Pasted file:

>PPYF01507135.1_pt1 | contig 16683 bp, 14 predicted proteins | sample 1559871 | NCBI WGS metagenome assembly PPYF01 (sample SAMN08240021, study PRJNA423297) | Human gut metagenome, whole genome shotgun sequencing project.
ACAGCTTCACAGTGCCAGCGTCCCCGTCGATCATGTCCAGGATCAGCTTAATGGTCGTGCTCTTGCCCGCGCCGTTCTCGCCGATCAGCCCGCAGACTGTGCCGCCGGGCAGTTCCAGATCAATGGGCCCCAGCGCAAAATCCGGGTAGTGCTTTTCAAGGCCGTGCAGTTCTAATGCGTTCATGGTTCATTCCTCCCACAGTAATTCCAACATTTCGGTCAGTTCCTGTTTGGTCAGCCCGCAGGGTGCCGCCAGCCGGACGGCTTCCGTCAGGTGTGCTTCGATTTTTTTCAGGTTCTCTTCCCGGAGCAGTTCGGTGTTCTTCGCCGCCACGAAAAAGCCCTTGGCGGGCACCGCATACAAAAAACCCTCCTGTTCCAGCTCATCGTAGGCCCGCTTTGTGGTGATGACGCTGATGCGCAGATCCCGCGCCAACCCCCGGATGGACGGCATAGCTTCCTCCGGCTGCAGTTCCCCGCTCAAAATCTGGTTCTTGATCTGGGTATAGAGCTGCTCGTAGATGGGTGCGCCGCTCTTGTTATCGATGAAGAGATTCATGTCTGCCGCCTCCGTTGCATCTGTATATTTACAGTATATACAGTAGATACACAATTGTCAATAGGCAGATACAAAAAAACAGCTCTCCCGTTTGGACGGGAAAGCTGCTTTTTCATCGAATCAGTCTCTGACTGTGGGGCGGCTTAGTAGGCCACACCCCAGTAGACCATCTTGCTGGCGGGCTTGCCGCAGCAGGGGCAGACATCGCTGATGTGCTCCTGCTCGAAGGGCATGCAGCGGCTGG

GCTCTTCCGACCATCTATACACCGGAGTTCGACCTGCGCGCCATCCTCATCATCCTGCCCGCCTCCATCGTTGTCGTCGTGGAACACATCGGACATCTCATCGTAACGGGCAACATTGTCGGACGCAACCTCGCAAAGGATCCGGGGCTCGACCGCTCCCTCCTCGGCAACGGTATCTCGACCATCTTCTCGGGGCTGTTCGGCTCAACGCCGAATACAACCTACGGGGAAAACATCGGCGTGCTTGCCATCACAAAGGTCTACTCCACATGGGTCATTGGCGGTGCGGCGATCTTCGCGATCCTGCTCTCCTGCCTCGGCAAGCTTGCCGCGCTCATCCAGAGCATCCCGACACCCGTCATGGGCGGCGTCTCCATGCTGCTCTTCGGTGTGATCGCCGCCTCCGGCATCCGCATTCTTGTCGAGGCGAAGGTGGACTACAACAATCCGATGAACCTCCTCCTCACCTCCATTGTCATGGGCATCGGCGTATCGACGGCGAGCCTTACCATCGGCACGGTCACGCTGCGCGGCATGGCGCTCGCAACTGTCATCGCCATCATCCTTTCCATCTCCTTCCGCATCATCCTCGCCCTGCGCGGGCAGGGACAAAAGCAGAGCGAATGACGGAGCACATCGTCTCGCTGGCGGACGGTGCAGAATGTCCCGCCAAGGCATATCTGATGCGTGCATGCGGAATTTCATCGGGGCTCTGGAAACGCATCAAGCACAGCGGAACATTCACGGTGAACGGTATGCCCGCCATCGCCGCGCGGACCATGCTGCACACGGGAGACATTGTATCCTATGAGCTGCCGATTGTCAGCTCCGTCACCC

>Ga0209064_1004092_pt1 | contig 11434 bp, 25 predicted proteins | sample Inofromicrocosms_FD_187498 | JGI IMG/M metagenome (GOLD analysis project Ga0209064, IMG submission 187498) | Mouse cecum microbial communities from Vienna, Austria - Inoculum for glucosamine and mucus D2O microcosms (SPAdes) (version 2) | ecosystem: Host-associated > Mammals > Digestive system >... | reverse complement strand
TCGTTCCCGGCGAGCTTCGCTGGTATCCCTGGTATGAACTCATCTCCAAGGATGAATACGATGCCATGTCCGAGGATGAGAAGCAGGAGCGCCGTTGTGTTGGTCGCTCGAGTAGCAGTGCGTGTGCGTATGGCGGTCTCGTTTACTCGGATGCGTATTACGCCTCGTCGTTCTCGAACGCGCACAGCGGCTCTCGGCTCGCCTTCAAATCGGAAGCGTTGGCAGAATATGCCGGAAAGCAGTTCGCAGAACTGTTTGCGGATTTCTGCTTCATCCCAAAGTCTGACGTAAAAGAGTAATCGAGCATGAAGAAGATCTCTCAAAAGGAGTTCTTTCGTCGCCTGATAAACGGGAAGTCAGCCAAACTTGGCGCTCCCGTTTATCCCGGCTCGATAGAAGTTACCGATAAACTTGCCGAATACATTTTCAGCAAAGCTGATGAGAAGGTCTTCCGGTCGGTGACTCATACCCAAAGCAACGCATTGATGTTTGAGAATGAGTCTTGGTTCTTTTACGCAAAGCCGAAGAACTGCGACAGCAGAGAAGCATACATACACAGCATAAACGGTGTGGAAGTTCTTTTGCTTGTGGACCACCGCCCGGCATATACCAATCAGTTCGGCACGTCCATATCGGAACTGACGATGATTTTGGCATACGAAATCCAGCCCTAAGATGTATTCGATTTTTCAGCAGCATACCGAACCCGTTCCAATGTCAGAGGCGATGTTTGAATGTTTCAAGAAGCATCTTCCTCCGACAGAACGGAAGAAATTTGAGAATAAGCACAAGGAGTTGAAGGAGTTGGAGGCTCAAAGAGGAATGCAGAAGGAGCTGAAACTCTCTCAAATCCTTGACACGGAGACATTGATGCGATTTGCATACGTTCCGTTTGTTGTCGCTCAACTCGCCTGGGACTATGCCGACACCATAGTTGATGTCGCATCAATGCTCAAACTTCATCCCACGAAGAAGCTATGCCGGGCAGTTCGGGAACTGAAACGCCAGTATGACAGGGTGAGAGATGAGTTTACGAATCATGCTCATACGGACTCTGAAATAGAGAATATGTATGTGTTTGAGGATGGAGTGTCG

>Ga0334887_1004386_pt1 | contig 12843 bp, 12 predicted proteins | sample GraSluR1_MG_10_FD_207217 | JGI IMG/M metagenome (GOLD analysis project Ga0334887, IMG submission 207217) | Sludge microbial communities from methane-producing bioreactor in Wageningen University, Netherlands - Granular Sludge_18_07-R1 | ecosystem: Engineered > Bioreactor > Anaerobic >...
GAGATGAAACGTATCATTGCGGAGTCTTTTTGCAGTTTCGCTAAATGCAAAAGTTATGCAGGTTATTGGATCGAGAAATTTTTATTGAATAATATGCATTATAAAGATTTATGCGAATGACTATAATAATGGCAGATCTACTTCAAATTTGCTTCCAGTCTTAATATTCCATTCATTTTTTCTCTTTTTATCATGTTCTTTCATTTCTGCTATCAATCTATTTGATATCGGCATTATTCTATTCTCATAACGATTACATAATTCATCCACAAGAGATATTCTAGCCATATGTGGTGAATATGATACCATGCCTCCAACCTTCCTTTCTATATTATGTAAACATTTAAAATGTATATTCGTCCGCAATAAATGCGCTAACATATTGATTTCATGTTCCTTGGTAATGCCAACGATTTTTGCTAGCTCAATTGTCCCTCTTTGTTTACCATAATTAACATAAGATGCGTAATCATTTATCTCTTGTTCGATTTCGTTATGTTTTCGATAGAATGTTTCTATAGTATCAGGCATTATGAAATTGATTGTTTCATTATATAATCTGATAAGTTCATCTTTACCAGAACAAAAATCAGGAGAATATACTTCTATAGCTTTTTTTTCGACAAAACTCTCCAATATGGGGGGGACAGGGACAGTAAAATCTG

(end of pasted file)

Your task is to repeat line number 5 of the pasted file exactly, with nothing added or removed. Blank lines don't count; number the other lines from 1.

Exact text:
TCGTTCCCGGCGAGCTTCGCTGGTATCCCTGGTATGAACTCATCTCCAAGGATGAATACGATGCCATGTCCGAGGATGAGAAGCAGGAGCGCCGTTGTGTTGGTCGCTCGAGTAGCAGTGCGTGTGCGTATGGCGGTCTCGTTTACTCGGATGCGTATTACGCCTCGTCGTTCTCGAACGCGCACAGCGGCTCTCGGCTCGCCTTCAAATCGGAAGCGTTGGCAGAATATGCCGGAAAGCAGTTCGCAGAACTGTTTGCGGATTTCTGCTTCATCCCAAAGTCTGACGTAAAAGAGTAATCGAGCATGAAGAAGATCTCTCAAAAGGAGTTCTTTCGTCGCCTGATAAACGGGAAGTCAGCCAAACTTGGCGCTCCCGTTTATCCCGGCTCGATAGAAGTTACCGATAAACTTGCCGAATACATTTTCAGCAAAGCTGATGAGAAGGTCTTCCGGTCGGTGACTCATACCCAAAGCAACGCATTGATGTTTGAGAATGAGTCTTGGTTCTTTTACGCAAAGCCGAAGAACTGCGACAGCAGAGAAGCATACATACACAGCATAAACGGTGTGGAAGTTCTTTTGCTTGTGGACCACCGCCCGGCATATACCAATCAGTTCGGCACGTCCATATCGGAACTGACGATGATTTTGGCATACGAAATCCAGCCCTAAGATGTATTCGATTTTTCAGCAGCATACCGAACCCGTTCCAATGTCAGAGGCGATGTTTGAATGTTTCAAGAAGCATCTTCCTCCGACAGAACGGAAGAAATTTGAGAATAAGCACAAGGAGTTGAAGGAGTTGGAGGCTCAAAGAGGAATGCAGAAGGAGCTGAAACTCTCTCAAATCCTTGACACGGAGACATTGATGCGATTTGCATACGTTCCGTTTGTTGTCGCTCAACTCGCCTGGGACTATGCCGACACCATAGTTGATGTCGCATCAATGCTCAAACTTCATCCCACGAAGAAGCTATGCCGGGCAGTTCGGGAACTGAAACGCCAGTATGACAGGGTGAGAGATGAGTTTACGAATCATGCTCATACGGACTCTGAAATAGAGAATATGTATGTGTTTGAGGATGGAGTGTCG